Deliveries of Sinovac have already begun in earnest, with the full 20 million doses anticipated by July. The Sinopharm doses are to be delivered between March and June.


Cambodian Prime Minister Hun Sen ordered authorities to prepare new crematoriums. Sen said people who suffered COVID-related deaths are to be cremated, according to a report by state media outlet Agence Kampuchea Presse.

Cambodia has yet to report an official death from COVID-19.

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World Trade Organization (WTO) head Ngozi Okonjo-Iweala called for boosting COVID-19 vaccine production in poorer nations.

"The fact is that each additional day he vaccine shortage continues, people will pay with their lives," said Okonjo-Iweala, noting that about 130 countries have yet to receive any vaccines.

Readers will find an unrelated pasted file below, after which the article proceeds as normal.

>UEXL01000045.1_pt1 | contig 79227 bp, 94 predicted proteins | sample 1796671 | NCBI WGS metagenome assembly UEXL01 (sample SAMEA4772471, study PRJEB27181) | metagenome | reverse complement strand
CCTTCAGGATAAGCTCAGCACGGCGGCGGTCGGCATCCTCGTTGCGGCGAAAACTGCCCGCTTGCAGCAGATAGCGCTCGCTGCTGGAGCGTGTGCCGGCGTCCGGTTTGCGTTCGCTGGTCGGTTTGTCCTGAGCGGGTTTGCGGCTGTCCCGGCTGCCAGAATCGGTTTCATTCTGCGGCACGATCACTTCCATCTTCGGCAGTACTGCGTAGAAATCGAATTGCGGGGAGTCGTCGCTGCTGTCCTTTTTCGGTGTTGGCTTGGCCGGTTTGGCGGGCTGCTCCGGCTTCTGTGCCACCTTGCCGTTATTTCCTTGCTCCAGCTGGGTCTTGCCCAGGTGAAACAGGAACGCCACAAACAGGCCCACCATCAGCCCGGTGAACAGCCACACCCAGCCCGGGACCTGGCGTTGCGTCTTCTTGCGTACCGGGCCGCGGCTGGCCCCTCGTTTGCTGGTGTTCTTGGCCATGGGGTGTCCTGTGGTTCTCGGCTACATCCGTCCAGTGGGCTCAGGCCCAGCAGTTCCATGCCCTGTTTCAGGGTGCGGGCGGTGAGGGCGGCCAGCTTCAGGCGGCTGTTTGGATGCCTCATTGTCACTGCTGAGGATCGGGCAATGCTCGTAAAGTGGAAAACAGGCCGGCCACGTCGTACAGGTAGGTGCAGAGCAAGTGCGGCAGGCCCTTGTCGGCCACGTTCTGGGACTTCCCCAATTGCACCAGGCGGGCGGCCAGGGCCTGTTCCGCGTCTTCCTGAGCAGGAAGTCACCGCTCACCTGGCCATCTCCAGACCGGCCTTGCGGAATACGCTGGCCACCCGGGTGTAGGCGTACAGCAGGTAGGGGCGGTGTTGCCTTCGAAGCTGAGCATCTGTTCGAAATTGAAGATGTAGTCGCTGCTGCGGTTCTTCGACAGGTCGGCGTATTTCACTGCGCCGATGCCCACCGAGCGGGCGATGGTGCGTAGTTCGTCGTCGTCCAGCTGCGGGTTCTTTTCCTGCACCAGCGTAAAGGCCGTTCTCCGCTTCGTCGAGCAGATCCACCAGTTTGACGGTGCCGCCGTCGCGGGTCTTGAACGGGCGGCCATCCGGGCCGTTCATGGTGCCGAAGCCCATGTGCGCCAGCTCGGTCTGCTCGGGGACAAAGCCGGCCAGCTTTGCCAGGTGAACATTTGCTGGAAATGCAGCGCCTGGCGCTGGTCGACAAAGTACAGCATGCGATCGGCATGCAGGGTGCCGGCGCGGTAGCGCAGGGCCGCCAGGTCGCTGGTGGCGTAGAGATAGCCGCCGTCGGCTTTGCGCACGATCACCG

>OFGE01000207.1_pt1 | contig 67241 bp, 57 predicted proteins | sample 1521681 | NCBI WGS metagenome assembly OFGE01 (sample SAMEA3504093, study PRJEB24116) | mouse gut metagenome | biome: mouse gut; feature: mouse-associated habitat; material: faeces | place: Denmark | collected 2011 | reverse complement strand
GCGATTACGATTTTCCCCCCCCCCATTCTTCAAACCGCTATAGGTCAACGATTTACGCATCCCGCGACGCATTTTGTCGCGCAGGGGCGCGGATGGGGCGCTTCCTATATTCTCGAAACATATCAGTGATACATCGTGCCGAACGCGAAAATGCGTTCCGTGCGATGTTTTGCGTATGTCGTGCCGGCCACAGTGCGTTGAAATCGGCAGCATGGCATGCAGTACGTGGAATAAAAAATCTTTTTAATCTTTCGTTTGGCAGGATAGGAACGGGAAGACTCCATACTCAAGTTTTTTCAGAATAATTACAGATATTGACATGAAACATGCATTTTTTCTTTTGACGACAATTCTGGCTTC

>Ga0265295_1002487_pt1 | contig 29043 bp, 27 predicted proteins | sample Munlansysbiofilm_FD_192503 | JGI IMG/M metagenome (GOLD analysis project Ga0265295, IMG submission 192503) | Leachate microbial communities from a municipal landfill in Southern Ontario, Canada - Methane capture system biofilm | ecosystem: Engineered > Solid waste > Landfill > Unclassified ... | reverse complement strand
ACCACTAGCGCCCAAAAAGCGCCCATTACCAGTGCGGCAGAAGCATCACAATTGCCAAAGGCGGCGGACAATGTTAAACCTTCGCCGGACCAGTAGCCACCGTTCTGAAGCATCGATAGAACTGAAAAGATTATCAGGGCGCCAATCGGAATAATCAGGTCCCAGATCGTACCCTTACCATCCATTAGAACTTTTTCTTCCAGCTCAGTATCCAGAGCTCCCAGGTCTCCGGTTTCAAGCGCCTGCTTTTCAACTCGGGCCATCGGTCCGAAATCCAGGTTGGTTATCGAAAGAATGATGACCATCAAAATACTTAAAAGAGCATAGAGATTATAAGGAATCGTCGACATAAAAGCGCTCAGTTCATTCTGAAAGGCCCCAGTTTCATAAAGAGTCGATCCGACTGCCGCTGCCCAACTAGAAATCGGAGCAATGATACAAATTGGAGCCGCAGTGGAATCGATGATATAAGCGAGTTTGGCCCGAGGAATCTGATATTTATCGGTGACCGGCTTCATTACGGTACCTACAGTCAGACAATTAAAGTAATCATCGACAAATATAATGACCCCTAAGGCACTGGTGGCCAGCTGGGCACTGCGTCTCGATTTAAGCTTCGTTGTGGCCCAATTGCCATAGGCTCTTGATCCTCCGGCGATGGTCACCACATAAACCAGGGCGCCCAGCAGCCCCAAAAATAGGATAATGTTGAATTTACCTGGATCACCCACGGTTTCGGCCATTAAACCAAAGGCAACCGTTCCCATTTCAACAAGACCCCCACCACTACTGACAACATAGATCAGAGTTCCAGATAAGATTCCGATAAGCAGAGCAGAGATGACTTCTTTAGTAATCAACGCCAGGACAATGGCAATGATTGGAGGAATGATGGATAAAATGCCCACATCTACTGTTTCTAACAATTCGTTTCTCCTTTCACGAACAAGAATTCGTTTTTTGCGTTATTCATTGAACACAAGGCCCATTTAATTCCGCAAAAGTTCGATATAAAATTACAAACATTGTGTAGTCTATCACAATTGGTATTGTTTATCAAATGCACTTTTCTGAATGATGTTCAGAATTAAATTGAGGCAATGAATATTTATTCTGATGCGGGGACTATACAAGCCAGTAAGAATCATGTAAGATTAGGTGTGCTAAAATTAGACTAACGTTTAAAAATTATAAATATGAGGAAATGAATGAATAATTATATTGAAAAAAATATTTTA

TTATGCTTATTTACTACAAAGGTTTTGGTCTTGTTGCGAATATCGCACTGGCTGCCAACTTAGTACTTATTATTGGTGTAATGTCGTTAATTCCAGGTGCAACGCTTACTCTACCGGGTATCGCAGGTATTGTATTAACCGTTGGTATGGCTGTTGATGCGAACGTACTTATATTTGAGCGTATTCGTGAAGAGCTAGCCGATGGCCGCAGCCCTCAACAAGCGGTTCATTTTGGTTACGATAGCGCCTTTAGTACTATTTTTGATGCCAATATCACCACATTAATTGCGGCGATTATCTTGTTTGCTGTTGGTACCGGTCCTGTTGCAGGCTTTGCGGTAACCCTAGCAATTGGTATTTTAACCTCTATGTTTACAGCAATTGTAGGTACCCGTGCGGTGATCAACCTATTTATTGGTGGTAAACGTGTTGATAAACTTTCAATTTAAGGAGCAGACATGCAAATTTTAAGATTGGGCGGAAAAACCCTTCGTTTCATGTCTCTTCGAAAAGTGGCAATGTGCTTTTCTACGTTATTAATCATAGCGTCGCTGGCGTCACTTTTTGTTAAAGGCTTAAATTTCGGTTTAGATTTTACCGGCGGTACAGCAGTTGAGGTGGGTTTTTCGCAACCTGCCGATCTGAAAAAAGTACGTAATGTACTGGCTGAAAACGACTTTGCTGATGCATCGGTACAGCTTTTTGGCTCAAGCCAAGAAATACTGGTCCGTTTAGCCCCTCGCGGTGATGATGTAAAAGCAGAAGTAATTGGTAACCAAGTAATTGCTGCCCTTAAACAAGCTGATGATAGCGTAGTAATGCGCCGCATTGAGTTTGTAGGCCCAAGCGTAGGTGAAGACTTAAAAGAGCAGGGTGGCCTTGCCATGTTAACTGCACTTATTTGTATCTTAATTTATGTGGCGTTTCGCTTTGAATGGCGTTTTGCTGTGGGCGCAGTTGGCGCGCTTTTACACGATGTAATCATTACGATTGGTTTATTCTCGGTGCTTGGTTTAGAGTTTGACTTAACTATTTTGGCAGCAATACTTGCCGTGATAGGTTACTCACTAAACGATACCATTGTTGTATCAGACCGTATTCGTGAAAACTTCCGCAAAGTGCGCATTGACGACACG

A document signed by seven WTO members agreed with her, urging her to hold urgent talks with vaccine developers on how to boost production.

The Red Cross warned of gaps in the plans to distribute COVID-19 vaccines around the world, saying remote communities risk missing shots.

The International Federation of Red Cross and Red Crescent Societies (IFRC), which is aiming to vaccinate 500 million people against the illness, said there was "too little thought" about how to distribute doses in countries. The federation said it needed 100 million Swiss francs ($111 million, €92.5 million), to fill the logistics gap between vaccines going from airports to smaller communities.

The IFRC has raised just 3% of that figure.

IFRC president Francesco Rocca said, "without this funding, a gap will remain between the vaccines that will ultimately end this pandemic…such a gap means that the virus will continue to circulate and mutate, and that people will continue to get sick and die."

ab,kbd,jsi,wd/aw (Reuters, AFP, AP, dpa)